In this blog, Family Law in Partnership director David Allison examines the care needed when registering a civil partnership or same sex marriage with an overseas consulate.
When registering a UK same sex marriage or civil partnership in an overseas British consulate the parties are required to give notice to the relevant consulate in a specified format. The couple are required to provide certain information including electing which UK jurisdiction (England & Wales, Scotland or Northern Ireland) is relevant to their marriage/civil partnership. There is no requirement to have a particular connection to the UK jurisdiction which they elect.
This seemingly innocuous election may have serious implications for some same sex couples who subsequently split up.
Which legal system (or jurisdiction) governs the dissolution of the civil partnership and the divorce of a same sex couple follows that relevant to heterosexual marriage. It is largely based on habitual residence and domicile (ie. the couple, or one of them, must be habitually resident or domiciled in England & Wales in order to divorce in England & Wales). Similarly for Scotland and (in respect of civil partnership only) for Northern Ireland.
However, for both civil partnership and same sex marriage there is a residual basis of jurisdiction if the couple cannot divorce elsewhere. This would apply if the same sex marriage or civil partnership is registered here but neither party is habitually resident or domiciled here. In these circumstances it may be that it is in the interests of justice for the court here to assume jurisdiction. This is probably more common than you might think. Certainly I have had two cases this year where we have had to rely on the residual jurisdiction.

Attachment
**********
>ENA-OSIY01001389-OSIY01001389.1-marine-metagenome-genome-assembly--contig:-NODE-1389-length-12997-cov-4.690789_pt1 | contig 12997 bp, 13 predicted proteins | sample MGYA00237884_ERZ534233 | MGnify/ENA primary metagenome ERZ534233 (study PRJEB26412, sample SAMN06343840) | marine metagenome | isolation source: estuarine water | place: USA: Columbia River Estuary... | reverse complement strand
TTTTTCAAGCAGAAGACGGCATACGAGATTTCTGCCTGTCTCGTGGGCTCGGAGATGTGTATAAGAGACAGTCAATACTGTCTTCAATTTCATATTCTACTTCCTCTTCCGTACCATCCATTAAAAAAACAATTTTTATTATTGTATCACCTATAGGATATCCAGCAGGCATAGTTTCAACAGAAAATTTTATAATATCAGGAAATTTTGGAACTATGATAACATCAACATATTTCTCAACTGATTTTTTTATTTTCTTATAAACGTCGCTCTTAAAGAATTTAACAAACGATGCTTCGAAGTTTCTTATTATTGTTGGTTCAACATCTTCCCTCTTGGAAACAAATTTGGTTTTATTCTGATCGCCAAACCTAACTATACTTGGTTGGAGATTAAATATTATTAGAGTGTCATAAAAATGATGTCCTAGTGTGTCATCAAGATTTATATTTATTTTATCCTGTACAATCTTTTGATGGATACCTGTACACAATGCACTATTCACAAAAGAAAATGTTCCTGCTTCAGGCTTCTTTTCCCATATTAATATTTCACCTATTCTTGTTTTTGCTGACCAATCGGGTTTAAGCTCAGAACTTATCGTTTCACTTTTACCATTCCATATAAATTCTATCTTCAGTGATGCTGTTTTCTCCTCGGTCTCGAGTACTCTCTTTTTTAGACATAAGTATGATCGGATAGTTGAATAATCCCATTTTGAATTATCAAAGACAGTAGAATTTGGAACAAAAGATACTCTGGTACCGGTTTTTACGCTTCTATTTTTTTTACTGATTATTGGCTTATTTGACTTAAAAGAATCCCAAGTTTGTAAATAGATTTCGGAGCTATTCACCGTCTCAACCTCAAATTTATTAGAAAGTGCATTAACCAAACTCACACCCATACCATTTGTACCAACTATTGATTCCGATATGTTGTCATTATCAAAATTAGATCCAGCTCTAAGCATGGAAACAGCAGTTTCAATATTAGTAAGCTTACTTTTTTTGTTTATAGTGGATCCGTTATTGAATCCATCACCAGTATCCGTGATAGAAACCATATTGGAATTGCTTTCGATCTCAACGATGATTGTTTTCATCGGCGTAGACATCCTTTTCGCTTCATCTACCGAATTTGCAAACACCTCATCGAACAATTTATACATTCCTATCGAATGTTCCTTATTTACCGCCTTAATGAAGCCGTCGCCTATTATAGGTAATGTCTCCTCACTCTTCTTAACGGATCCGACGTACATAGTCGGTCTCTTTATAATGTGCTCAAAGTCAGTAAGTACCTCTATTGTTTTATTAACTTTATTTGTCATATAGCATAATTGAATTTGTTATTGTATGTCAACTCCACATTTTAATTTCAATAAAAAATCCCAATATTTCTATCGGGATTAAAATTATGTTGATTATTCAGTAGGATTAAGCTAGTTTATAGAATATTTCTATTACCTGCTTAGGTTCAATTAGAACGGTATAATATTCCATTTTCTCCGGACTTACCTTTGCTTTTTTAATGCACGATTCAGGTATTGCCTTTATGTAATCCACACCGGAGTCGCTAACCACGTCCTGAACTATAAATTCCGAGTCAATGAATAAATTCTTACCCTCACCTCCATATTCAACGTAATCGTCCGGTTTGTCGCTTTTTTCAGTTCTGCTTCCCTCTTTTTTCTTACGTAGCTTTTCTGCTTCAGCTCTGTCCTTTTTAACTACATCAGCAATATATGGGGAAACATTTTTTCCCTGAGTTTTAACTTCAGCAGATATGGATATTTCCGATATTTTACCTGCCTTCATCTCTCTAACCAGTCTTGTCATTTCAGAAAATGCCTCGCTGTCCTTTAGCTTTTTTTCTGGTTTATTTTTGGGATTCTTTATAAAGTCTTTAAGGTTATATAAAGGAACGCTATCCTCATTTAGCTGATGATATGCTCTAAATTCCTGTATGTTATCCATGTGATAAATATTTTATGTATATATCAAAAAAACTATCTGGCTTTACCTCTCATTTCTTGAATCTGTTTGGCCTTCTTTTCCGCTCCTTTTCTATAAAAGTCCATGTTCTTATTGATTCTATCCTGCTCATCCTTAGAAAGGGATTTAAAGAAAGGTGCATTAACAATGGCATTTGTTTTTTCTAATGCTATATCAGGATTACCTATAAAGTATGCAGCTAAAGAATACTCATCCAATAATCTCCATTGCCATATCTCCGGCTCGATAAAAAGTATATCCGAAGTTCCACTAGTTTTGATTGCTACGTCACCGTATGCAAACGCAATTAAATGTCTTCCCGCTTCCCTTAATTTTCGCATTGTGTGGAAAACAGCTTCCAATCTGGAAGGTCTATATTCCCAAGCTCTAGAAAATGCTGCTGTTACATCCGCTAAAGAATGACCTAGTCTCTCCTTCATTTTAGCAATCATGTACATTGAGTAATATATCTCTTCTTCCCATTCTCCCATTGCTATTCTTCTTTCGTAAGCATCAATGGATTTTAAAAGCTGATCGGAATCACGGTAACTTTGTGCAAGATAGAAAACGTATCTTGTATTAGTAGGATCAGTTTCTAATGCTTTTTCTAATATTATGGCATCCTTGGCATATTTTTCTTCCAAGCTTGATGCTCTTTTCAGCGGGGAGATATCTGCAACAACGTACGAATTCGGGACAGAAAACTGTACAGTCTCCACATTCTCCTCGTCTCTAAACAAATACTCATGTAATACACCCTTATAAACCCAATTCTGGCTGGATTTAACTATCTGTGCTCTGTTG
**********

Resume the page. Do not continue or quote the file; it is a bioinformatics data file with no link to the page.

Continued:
Same sex marriages and civil partnerships that are notified to the British overseas consulate are deemed to have been registered here. The question is which UK jurisdiction – England & Wales, Scotland or Northern Island – is relevant? The answer is the jurisdiction jointly elected by the couple on giving notice to the overseas consulate.
So, consider the case of a couple who have registered a civil partnership or same sex marriage with the British consulate in, say, Australia and are habitually resident there (or indeed any jurisdiction that does not recognise same sex marriage or civil partnership) who then decide to split up. If neither is domiciled in England & Wales, Scotland or Northern Ireland the jurisdiction which governs their separation is entirely determined by the election they made when registering their same sex marriage or civil partnership with the British Consulate in Australia.
“So what?” I hear you say. The reason this is important is the vast difference in financial provision available to separating couples between the different UK jurisdictions. Just one example of this is the difference in maintenance. In England & Wales long-term maintenance orders are fairly common. In Scotland maintenance is limited to 3 years. So the box you ticked when giving notice to the overseas consulate (without the benefit of legal advice) may determine whether you receive maintenance for 3 years or 30 years. Be aware!
David Allison is a director at Family Law in Partnership. He acts for a wide range of individuals including business owners, entrepreneurs, bankers, other lawyers and their partners. The focus of his practice is financial claims on divorce, particularly those with an international dimension, and he is also well known for his expertise in the legal issues affecting cohabitants, same sex couples and civil partners.